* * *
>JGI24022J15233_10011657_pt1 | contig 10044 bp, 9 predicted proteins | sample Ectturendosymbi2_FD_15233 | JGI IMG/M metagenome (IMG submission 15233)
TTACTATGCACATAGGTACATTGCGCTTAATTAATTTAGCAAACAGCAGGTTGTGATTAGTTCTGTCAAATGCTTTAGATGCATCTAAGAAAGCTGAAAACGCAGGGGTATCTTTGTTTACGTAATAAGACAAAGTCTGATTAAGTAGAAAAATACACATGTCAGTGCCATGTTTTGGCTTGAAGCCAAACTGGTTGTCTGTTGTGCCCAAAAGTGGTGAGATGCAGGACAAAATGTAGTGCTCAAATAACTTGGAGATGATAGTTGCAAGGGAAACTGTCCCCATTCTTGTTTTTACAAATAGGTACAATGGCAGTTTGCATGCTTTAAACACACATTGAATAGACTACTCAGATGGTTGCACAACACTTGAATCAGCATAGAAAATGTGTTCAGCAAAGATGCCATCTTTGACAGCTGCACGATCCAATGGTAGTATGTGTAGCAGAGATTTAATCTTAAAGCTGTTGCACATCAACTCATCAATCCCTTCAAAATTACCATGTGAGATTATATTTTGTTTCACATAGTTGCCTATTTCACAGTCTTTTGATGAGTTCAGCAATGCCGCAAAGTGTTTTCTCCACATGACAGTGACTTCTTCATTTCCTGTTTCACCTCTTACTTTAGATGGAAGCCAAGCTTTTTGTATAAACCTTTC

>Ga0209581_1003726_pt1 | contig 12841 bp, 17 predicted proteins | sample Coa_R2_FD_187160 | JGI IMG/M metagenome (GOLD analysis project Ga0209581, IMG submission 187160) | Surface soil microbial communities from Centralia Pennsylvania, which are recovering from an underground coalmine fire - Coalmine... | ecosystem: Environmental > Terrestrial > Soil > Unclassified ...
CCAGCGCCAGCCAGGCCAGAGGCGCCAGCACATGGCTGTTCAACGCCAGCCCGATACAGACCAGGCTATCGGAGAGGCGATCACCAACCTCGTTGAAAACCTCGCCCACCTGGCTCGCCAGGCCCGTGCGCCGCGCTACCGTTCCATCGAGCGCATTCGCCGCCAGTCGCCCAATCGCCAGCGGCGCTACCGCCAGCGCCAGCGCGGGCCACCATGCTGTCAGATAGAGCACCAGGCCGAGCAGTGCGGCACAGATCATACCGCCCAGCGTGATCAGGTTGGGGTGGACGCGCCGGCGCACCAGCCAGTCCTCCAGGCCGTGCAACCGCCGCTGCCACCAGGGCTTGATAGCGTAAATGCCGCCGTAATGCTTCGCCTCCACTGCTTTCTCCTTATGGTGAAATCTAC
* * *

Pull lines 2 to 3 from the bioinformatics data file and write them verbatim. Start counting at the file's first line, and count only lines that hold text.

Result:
TTACTATGCACATAGGTACATTGCGCTTAATTAATTTAGCAAACAGCAGGTTGTGATTAGTTCTGTCAAATGCTTTAGATGCATCTAAGAAAGCTGAAAACGCAGGGGTATCTTTGTTTACGTAATAAGACAAAGTCTGATTAAGTAGAAAAATACACATGTCAGTGCCATGTTTTGGCTTGAAGCCAAACTGGTTGTCTGTTGTGCCCAAAAGTGGTGAGATGCAGGACAAAATGTAGTGCTCAAATAACTTGGAGATGATAGTTGCAAGGGAAACTGTCCCCATTCTTGTTTTTACAAATAGGTACAATGGCAGTTTGCATGCTTTAAACACACATTGAATAGACTACTCAGATGGTTGCACAACACTTGAATCAGCATAGAAAATGTGTTCAGCAAAGATGCCATCTTTGACAGCTGCACGATCCAATGGTAGTATGTGTAGCAGAGATTTAATCTTAAAGCTGTTGCACATCAACTCATCAATCCCTTCAAAATTACCATGTGAGATTATATTTTGTTTCACATAGTTGCCTATTTCACAGTCTTTTGATGAGTTCAGCAATGCCGCAAAGTGTTTTCTCCACATGACAGTGACTTCTTCATTTCCTGTTTCACCTCTTACTTTAGATGGAAGCCAAGCTTTTTGTATAAACCTTTC

>Ga0209581_1003726_pt1 | contig 12841 bp, 17 predicted proteins | sample Coa_R2_FD_187160 | JGI IMG/M metagenome (GOLD analysis project Ga0209581, IMG submission 187160) | Surface soil microbial communities from Centralia Pennsylvania, which are recovering from an underground coalmine fire - Coalmine... | ecosystem: Environmental > Terrestrial > Soil > Unclassified ...